If only it was the first time. A woman in Ohio is trying to get her possessions back after a bank broke into her house and stole them. The bank had the wrong address but still broke in and took her belongings.
|By: DSWright Tuesday July 30, 2013 8:52 am|
|By: DSWright Thursday May 9, 2013 9:01 am|
After handing out trillions of dollars to Wall Street – which we only know about due to a Bloomberg News lawsuit the Fed fought – the Federal Reserve announced victims of fraudulent foreclosure practices were being shortchanged.
|By: David Dayen Friday December 14, 2012 5:55 am|
The Office of Mortgage Settlement Oversight released some interesting data on the first-lien and second-lien portfolios of the five services sanctioned in the foreclosure fraud settlement. Calculated Risk reproduces the data here. Despite the heavy investment in a narrative of the foreclosure crisis being over and the housing recovery underway, these loan portfolios show substantial weakness at the big banks, particularly Bank of America and JPMorgan Chase. Even at Wells Fargo, the bank with the best data here, nearly 1 in 11 first-lien mortgages in their portfolio are in some stage of delinquency.
That number widens with BofA, which only has 84.4% of its loans current, and 4.81% in foreclosure, well above traditional averages. JPMorgan Chase’s foreclosure rate is 5.06%.
These just aren’t good numbers, and they suggest continuing softness in the sector. Worse, home seizures have begun to rise for the first time in two years.
|By: David Dayen Thursday December 13, 2012 8:14 am|
Last week, Thomas Cox, the Maine lawyer who performed the deposition that basically exposed robo-signing, won the $100,000 Purpose Prize for his work on behalf of homeowners at risk of foreclosure. I spoke with Cox this week to get a ground-level picture of what is happening in the courts in the post-settlement landscape. Have banks cleaned up their foreclosure practices? Are homeowners still getting the shaft?
|By: David Dayen Friday December 7, 2012 10:16 am|
Lots of people must be credited with getting to the bottom of this scam, but perhaps nobody is more responsible than Thomas Cox. He was the former bank lawyer – he specialized in foreclosures – who volunteered to help Pine Tree Legal Assistance in Maine, a nonprofit just starting up a foreclosure defense project. Cox ended up doing the now-famous deposition of Jeffrey Stephan, the GMAC robo-signer, that exposed this practice of having affidavits filled out by people with no underlying knowledge of the loan data. This was the string that, when pulled, showed the fraud and rot at the heart of the largest consumer market in the world.
|By: David Dayen Friday December 7, 2012 5:54 am|
I’ve had more than a few assurances that Congress would get its act together and pass an extension of the Mortgage Forgiveness Debt Relief Act, so that underwater homeowners who get some debt relief won’t have a big tax bill staring them in the face to make their financial situation even worse. But if that’s the case, you have to wonder why lenders are packing in so many short sales as we near the expiration date.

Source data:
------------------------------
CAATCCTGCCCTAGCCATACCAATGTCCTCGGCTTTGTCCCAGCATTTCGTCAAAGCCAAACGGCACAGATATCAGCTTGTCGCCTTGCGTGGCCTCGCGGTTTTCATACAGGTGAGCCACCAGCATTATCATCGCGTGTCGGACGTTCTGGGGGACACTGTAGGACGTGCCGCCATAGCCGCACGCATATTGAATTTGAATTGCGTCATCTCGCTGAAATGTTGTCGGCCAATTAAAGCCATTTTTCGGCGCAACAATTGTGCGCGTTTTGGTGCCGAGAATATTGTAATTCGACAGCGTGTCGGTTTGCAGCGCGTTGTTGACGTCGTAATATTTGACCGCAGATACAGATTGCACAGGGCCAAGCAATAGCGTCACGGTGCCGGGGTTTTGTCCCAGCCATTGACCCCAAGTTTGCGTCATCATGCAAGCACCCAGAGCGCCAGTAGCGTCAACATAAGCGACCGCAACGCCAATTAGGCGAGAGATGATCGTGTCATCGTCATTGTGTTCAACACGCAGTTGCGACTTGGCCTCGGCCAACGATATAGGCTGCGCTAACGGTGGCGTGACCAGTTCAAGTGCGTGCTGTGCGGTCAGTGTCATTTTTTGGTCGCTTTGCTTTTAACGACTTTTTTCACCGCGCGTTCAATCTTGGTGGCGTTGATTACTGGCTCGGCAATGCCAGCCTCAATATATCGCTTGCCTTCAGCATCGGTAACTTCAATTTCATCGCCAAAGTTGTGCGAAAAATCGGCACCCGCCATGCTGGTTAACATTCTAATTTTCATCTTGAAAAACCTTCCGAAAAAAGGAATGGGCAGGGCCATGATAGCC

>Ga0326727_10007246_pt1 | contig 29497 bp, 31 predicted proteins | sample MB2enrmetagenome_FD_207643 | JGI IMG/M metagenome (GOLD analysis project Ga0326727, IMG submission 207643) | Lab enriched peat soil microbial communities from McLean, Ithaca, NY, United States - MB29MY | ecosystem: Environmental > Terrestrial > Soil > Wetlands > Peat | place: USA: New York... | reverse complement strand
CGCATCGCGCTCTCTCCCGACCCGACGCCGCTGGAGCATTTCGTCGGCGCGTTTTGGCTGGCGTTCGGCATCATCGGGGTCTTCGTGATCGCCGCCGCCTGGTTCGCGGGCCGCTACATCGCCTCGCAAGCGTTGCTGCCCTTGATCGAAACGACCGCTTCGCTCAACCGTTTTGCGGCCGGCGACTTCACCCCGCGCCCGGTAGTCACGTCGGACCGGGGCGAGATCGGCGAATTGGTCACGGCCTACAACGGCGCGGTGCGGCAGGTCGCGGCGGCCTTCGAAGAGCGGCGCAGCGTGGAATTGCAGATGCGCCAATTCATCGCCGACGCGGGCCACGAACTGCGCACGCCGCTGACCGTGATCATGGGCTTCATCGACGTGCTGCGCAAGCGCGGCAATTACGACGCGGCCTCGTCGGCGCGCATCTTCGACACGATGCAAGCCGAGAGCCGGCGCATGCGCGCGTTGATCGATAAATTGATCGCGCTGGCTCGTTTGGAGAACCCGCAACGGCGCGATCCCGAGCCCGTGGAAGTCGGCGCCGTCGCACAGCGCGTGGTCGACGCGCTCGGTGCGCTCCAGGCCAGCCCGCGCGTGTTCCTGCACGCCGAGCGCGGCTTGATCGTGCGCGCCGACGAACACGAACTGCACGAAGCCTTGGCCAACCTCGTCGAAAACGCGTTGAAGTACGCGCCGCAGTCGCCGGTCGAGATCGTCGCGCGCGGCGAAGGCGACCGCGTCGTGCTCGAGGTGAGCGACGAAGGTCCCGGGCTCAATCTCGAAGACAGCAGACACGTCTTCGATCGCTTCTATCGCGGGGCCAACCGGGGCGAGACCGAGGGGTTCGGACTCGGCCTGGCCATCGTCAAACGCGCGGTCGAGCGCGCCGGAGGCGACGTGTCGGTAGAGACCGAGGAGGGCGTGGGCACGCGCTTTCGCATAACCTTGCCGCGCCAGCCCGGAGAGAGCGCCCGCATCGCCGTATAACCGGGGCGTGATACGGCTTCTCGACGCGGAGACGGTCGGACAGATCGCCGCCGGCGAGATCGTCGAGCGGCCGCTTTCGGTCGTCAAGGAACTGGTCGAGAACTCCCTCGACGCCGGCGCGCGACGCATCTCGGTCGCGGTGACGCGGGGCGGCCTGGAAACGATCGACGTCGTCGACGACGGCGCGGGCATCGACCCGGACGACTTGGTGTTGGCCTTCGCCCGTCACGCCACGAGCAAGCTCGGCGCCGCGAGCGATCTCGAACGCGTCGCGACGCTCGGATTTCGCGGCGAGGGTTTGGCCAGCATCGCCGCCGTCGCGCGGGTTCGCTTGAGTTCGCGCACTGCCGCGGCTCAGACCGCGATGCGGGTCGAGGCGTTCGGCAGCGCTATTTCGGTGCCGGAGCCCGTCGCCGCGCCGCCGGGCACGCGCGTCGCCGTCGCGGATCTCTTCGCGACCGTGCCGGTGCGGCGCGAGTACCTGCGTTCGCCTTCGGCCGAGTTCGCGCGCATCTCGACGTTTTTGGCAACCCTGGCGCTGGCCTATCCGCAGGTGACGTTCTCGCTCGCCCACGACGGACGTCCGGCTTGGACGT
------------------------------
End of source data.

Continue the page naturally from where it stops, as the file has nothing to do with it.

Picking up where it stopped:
|By: David Dayen Monday December 3, 2012 2:52 pm|
Late last week, the Justice Department issued a filing that attempts to reinforce the release limitations set by the foreclosure fraud settlement, stopping Wells Fargo from reimagining the deal as a broader release of liability on various mortgage claims. However, a judge will have to make the final decision.
The US sued Wells Fargo in late October over issuing insurance claims on FHA loans while knowing that the loans did not meet underwriting requirements set by the agency. Wells charged in court that these specific charges were covered under the foreclosure fraud settlement. I actually thought Wells made a fairly compelling case on that front, but the DoJ disagrees.
|By: David Dayen Friday November 30, 2012 6:37 am|
Missing here is any understanding of who controls the timing of a so-called foreclosure wave. Banks do the foreclosing, after all, and it’s really up to them whether or not to put inventory on the market or to foreclose at all. And in both cases, they haven’t moved forward for very specific reasons.
|By: David Dayen Thursday November 29, 2012 4:00 pm|
It’s not often that the homeowner advocates at the Center for Responsible Lending and the bank lobbyists at the Financial Services Roundtable agree on anything. But they’re teaming up on urging Congress to extend the Mortgage Forgiveness Debt Relief Act, which would continue the foreclosure crisis-era policy of forgiving payment of taxes on debt forgiveness like a principal reduction or a short sale.
In letters to the Senate Finance Committee and the House Ways and Means Committee, which have jurisdiction over tax law, CRL and the FSR describe the debt relief law as “critical to helping homeowners and communities struggling with the ongoing foreclosure crisis.” They also note that failing to extend the law would threaten a housing recovery.
|By: David Dayen Monday November 26, 2012 11:15 am|
Geithner’s protestations about employing the “best feasible solutions” are really disingenuous. Unless by “feasible” he means the “solutions which hold banks the most harmless.” The truth is that Geithner wanted to protect banks and their bondholders at all costs, and that didn’t match with delivering debt relief to borrowers. Period.